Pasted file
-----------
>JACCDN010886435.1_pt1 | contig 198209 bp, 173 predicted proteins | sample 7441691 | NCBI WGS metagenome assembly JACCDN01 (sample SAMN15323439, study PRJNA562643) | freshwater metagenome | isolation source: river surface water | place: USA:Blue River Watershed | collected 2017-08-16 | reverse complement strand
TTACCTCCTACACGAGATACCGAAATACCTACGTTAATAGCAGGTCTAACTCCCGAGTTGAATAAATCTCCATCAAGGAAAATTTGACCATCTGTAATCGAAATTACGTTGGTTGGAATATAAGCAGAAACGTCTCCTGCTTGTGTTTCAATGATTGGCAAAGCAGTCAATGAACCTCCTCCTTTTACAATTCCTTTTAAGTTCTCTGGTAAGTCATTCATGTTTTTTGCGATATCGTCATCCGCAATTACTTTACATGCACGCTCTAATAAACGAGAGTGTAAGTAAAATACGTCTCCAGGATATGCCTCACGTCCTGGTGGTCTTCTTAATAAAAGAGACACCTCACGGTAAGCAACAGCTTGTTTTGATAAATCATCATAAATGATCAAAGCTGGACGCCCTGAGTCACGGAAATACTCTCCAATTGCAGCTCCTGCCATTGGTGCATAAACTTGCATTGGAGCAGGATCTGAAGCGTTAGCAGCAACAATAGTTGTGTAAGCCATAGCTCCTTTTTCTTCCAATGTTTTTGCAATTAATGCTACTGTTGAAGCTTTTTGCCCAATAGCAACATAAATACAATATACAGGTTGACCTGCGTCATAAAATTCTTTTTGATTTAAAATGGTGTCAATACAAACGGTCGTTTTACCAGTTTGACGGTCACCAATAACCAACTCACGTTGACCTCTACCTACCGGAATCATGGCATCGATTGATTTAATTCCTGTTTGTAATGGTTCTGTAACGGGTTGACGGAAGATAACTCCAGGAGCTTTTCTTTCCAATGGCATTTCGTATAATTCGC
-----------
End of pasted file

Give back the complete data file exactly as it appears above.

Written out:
>JACCDN010886435.1_pt1 | contig 198209 bp, 173 predicted proteins | sample 7441691 | NCBI WGS metagenome assembly JACCDN01 (sample SAMN15323439, study PRJNA562643) | freshwater metagenome | isolation source: river surface water | place: USA:Blue River Watershed | collected 2017-08-16 | reverse complement strand
TTACCTCCTACACGAGATACCGAAATACCTACGTTAATAGCAGGTCTAACTCCCGAGTTGAATAAATCTCCATCAAGGAAAATTTGACCATCTGTAATCGAAATTACGTTGGTTGGAATATAAGCAGAAACGTCTCCTGCTTGTGTTTCAATGATTGGCAAAGCAGTCAATGAACCTCCTCCTTTTACAATTCCTTTTAAGTTCTCTGGTAAGTCATTCATGTTTTTTGCGATATCGTCATCCGCAATTACTTTACATGCACGCTCTAATAAACGAGAGTGTAAGTAAAATACGTCTCCAGGATATGCCTCACGTCCTGGTGGTCTTCTTAATAAAAGAGACACCTCACGGTAAGCAACAGCTTGTTTTGATAAATCATCATAAATGATCAAAGCTGGACGCCCTGAGTCACGGAAATACTCTCCAATTGCAGCTCCTGCCATTGGTGCATAAACTTGCATTGGAGCAGGATCTGAAGCGTTAGCAGCAACAATAGTTGTGTAAGCCATAGCTCCTTTTTCTTCCAATGTTTTTGCAATTAATGCTACTGTTGAAGCTTTTTGCCCAATAGCAACATAAATACAATATACAGGTTGACCTGCGTCATAAAATTCTTTTTGATTTAAAATGGTGTCAATACAAACGGTCGTTTTACCAGTTTGACGGTCACCAATAACCAACTCACGTTGACCTCTACCTACCGGAATCATGGCATCGATTGATTTAATTCCTGTTTGTAATGGTTCTGTAACGGGTTGACGGAAGATAACTCCAGGAGCTTTTCTTTCCAATGGCATTTCGTATAATTCGC